On the freeway, the ZX-6R motor is very smooth. Vibration levels are lower than most of the 600s competing with the Kawasaki, and the fairing protection is most appreciated at elevated freeway speeds. The mid-range power makes passing a simple matter, although, like all 600s, the ZX-6R will require a downshift or two to get into the meat of its powerband.
The ZX-6R comes with Dunlop’s popular D207 tires. An unusual 65 series front tire is supposed to combine the best of the taller 70 series and shorter 60 series rubber, stability and quick turning. The stiff, twin-spar aluminum chassis and beefy 46mm front fork combine with these tires to create quick, but stable handling. Indeed, it was the ZX-6R’s handling on the street, as much as anything else, that led the press to gush over this model when it was revamped last year. The bike is extremely easy to ride, and generates a high level of confidence.
The ZX-6R still has perhaps the best modulated front brakes in the business. The switch last year to differential bore, six-piston calipers and a new pad compound made a huge difference both in feel and outright power. The brakes are still outstanding, and perhaps my favorites.
With plenty of adjustability, the Kawasaki’s suspension can be dialed to suit the tastes of most riders. Our only complaint is some harshness in high speed compression damping in the front fork. Something we noticed only while traversing unusually rough pavement (potholes, for instance). Most of the time, the suspension worked well with the rest of the package, and contributed to the all-around good handling of the bike.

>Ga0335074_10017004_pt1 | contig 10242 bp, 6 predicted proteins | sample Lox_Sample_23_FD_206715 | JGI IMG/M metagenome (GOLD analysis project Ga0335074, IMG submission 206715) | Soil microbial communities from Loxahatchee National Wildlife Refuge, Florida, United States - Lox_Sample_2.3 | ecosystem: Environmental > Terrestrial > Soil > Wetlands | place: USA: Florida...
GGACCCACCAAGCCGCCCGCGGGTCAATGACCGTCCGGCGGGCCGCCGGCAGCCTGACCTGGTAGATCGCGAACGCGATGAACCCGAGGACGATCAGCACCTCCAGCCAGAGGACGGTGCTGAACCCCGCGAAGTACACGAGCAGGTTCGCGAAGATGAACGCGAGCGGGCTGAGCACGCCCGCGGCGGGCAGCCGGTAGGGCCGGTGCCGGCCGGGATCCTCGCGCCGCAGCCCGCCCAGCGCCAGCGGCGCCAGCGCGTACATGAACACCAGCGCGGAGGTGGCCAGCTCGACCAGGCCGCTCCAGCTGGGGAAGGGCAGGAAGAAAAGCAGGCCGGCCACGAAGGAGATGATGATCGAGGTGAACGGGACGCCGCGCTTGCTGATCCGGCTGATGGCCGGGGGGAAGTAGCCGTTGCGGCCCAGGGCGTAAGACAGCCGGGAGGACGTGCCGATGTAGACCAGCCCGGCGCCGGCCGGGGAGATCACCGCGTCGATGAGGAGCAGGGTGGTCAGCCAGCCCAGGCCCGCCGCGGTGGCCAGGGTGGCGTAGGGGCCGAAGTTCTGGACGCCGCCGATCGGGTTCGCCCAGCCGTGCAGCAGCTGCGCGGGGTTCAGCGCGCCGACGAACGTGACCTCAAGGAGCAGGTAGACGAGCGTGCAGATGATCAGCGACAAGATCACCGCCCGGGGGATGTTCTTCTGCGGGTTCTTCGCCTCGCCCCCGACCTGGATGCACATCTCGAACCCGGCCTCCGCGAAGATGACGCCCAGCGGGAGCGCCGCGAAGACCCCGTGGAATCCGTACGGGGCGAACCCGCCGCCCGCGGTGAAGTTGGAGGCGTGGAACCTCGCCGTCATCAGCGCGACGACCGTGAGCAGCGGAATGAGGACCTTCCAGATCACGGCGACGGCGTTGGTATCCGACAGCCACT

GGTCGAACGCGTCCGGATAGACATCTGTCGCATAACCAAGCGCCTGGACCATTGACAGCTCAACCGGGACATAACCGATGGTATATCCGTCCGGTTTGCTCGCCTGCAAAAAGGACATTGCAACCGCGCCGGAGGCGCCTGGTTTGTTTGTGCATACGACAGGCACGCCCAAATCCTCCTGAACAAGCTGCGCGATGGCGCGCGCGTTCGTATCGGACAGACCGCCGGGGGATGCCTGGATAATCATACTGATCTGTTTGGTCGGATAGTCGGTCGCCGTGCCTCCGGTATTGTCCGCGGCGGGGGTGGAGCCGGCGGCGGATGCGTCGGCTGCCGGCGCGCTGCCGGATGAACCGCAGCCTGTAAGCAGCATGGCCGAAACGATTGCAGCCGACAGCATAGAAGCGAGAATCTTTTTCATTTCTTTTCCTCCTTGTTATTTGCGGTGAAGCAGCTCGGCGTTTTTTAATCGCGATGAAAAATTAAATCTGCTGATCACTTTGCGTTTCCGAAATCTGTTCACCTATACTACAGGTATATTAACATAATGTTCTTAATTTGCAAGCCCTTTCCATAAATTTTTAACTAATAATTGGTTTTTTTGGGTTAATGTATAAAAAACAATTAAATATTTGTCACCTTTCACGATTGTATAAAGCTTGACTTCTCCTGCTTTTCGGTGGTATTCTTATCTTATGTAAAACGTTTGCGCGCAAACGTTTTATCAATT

The six-speed transmission has well placed ratios, and gear engagement is not a problem. Finding neutral was an occasional problem, however. For some reason, it was very difficult to find neutral while coasting to a stop, for instance.
The ZX-6R’s instrumentation is relatively complete, including a clock and engine coolant temperature gauge. The analog speedometer is a little unusual these days (other bikes in the class have switched to digital speedometers), but was easy to read. The only feature lacking in its instrumentation is a gas gauge — a feature you will miss on longer trips. Fortunately, the ZX-6R has a fairly good range on reserve, should you need it.
You have probably figured out that we like Kawasaki’s ZX-6R. There are lots of reasons, but they can be summarized like this. We like the comfort of a sport tourer, with the flickability of a light, hard-core sportbike thrown in. At 80 to 100 pounds lighter than many dedicated sport tourers, and nearly the same comfort level (and at a far lower price), the Kawasaki ZX-6R is a hard package to beat for the street. It also proves our theory that some of today’s 600s have plenty of mid-range engine performance to make for good sport touring. In the real world, the 2001 ZX-6R is simply a great motorcycle that will satisfy a large group of street riders.
U.S. MSRP for the 2001 ZX-6R is $7,899. Here is a link to Kawasaki’s ZX-6R page for details and specifications.